There was significant difference between the TNF-α levels of yoga and non-yoga groups before exercise and after moderate and strenuous exercise. The IL-6 levels were higher in non-yoga group compared to yoga group before exercise. The IL-6 levels were significantly higher in non-yoga group compared to yoga group after moderate exercise and strenuous exercise [Table/Fig-3,4]. No differences between the genders were observed in both the yoga group and non yoga group. With increase in level of physical activity, the rate of increase in the levels of IL-6 and TNF-α was higher in non-yoga group compared to yoga group [Table/Fig-5,6].

Serum TNF-α levels with different grades of exercise in yoga group and non-yoga (control) group

Factor 1 denotes the time points at which the blood samples were collected, i.e.

1 = Baseline (no exercise)

2 = After one bout of moderate exercise and

3 = After one bout of strenuous exercise

Serum IL-6 levels with different grades of exercise in yoga group and non-yoga group

Factor 1 denotes the time points at which the blood samples were collected, i.e.

1 = Baseline (no exercise)

2 = After one bout of moderate exercise and

3 = After one bout of strenuous exercise

Cholesterol, triglyceride and VLDL levels in yoga group were significantly less compared to the non-yoga group. HDL level is significantly higher in yoga group compared to non yoga group [Table/Fig-7,8]. There was a positive correlation between BMI and baseline IL-6 levels in both groups (r = 0.56). However, it was not statistically significant. There was a positive correlation between BMI and TNF-α levels before exercise and after moderate exercise and after strenuous exercise (r = 0.275, 0.241 and 0.225 respectively) which was statistically significant (p < 0.05) [Table/Fig-9].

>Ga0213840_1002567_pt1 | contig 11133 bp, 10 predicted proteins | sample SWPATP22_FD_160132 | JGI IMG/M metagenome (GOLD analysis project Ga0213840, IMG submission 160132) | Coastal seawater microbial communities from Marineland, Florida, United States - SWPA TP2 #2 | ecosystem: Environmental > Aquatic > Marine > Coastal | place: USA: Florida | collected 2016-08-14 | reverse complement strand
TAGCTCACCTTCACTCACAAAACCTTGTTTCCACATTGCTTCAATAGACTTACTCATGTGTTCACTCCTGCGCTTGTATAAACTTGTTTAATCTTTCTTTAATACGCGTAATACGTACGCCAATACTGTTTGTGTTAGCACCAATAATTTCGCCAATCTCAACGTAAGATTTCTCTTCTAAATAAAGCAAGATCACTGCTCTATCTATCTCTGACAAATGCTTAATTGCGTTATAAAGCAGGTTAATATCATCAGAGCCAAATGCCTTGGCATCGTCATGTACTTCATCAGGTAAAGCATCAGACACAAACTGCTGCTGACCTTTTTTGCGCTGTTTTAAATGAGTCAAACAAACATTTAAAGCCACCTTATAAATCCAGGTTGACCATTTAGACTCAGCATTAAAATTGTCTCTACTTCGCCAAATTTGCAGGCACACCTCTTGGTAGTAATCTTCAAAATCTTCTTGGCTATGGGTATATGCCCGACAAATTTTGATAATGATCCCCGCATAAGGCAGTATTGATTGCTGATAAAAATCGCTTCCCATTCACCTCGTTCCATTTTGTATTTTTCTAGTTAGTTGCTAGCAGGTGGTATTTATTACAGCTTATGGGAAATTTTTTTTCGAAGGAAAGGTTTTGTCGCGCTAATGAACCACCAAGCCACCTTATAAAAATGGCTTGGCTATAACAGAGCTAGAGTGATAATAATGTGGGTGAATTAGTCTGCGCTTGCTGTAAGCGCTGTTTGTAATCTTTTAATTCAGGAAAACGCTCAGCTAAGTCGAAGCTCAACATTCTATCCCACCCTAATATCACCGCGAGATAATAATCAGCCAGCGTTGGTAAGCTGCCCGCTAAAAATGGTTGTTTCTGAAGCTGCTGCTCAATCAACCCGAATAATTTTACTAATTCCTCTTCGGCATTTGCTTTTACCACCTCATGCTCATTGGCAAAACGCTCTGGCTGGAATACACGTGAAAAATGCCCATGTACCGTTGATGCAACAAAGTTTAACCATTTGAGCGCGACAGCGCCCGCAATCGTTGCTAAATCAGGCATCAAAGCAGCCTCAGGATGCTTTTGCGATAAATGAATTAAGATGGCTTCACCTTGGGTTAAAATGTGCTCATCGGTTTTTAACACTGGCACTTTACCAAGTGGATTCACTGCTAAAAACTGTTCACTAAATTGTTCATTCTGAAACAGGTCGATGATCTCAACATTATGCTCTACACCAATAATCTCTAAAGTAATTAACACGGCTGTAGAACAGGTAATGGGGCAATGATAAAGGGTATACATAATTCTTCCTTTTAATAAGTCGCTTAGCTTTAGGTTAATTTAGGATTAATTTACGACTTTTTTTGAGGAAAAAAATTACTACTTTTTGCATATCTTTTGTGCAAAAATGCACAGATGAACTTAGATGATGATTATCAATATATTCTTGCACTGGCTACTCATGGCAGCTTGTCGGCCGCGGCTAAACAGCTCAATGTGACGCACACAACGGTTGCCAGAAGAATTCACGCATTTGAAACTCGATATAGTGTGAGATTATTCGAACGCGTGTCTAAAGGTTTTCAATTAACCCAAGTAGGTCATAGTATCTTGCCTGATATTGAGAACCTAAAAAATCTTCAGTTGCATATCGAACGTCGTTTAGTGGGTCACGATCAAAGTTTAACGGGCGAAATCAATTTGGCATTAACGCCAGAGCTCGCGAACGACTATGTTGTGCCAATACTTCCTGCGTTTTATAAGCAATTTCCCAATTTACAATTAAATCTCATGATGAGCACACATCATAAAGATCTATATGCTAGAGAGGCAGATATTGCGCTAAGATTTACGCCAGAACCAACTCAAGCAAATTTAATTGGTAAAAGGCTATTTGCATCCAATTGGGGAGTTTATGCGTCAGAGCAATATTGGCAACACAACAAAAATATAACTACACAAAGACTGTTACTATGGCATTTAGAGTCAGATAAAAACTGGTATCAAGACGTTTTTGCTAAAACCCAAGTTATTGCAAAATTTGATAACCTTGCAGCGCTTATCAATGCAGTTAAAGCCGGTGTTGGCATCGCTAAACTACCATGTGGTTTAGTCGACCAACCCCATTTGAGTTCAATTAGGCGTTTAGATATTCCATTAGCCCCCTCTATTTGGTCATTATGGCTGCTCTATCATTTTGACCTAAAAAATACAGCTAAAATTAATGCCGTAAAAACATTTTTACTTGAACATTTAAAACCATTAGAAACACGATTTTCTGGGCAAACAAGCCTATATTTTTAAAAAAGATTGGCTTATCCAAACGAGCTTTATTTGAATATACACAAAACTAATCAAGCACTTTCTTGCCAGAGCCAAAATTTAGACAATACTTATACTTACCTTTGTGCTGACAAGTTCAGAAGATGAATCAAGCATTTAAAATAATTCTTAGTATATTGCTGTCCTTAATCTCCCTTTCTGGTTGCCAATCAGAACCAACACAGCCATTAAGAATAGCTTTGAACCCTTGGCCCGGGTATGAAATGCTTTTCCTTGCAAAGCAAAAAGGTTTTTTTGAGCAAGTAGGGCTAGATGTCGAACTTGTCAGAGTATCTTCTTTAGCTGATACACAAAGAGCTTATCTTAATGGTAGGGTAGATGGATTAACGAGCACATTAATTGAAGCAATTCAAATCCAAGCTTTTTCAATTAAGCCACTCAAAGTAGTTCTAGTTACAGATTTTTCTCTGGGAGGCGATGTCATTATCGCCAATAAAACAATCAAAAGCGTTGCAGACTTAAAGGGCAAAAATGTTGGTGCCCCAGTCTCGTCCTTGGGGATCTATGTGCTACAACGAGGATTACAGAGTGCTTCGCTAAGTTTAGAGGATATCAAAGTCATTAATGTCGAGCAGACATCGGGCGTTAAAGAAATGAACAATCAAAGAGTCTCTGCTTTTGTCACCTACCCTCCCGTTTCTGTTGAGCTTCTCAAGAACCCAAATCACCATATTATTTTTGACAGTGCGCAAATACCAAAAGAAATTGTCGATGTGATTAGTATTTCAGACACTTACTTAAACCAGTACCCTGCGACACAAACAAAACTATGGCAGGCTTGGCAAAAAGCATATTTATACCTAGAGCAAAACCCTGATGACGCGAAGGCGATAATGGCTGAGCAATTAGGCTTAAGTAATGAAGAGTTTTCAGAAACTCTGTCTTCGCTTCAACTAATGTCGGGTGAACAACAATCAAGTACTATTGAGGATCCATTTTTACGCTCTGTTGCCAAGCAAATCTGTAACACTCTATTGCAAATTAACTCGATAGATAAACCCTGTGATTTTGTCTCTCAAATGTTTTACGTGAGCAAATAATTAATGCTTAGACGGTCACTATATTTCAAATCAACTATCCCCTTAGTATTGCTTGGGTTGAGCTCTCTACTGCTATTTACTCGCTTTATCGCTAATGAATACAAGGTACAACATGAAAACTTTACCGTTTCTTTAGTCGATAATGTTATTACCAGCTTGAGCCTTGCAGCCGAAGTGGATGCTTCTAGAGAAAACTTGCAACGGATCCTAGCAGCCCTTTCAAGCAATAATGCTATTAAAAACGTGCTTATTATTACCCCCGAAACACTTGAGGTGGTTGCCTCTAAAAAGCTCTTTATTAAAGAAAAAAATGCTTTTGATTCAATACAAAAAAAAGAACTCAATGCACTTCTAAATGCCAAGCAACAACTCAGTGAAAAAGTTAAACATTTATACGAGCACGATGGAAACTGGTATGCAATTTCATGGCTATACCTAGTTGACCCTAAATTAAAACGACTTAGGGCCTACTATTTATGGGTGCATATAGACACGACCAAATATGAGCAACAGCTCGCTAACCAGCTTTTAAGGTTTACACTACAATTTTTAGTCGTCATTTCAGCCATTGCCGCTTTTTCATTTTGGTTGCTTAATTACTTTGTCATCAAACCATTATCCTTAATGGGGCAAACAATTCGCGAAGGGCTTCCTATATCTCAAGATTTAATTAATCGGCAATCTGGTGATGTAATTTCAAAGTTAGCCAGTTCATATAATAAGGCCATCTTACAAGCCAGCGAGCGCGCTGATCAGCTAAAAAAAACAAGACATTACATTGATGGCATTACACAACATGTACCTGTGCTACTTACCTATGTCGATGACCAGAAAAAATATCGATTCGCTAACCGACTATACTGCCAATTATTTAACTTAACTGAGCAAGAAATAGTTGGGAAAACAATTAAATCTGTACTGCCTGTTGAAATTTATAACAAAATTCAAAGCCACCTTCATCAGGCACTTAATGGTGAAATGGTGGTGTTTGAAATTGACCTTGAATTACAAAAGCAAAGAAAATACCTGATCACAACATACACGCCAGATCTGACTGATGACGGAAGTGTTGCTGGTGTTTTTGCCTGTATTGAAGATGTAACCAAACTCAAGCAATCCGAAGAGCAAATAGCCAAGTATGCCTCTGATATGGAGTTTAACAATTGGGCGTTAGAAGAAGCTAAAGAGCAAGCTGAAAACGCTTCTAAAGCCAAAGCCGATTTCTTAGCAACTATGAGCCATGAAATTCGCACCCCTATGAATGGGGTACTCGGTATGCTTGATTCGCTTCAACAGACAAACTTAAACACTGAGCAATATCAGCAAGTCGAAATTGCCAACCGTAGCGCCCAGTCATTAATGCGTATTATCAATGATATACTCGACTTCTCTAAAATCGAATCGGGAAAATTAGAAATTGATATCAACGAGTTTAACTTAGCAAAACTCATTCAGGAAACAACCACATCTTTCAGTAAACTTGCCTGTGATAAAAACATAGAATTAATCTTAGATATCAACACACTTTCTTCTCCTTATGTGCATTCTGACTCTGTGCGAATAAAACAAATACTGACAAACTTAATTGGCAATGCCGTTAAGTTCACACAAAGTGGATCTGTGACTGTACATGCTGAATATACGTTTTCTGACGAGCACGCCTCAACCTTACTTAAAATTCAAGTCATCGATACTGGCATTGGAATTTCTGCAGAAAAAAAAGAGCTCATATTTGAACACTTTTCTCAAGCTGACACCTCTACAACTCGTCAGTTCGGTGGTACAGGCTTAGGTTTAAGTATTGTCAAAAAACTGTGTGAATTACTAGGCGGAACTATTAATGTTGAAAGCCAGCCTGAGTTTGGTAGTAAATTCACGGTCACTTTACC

Comparison of lipid profile between yoga and non-yoga group

ParameterAge (years)BMI (kg/m2)Resting Metabolism (Kcal)Visceral fat (%)Total Cholesterol (mg/dl)
Non-yoga/Control (n=109)38.65± 10.4524.96 ± 2.661403.67 ± 257.428.1 ± 3.8188.22 ± 17.73
Yoga (n=109)39.46± 10.7525.32 ± 2.841447.02 ± 233.178.5 ± 4.2163.17 ± 14.12*

*p<0.05 statistically significant


Comparison of lipid profile between yoga and non-yoga group

ParameterTriglyceride (mg/dl)HDL (mg/dl)VLDL (mg/dl)
Non-yoga (n=109)170.53±38.8534.92±8.1034.11±7.77
Yoga (n=109)110.64±41.91*51.23±14.39*22.13±8.38*

*p<0.05 statistically significant


Correlation between BMI and the cytokines (IL-6 and TNF- α)

IL-6 (Baseline)TNF- α (Baseline)TNF-α (Moderate Exercise)TNF-α (Strenuous Exercise)
YogaNon-YogaYogaNon-YogaYogaNon-YogaYogaNon-Yoga
BMIPearson’s Correlation0.560.560.1120.2750.1570.2410.0280.225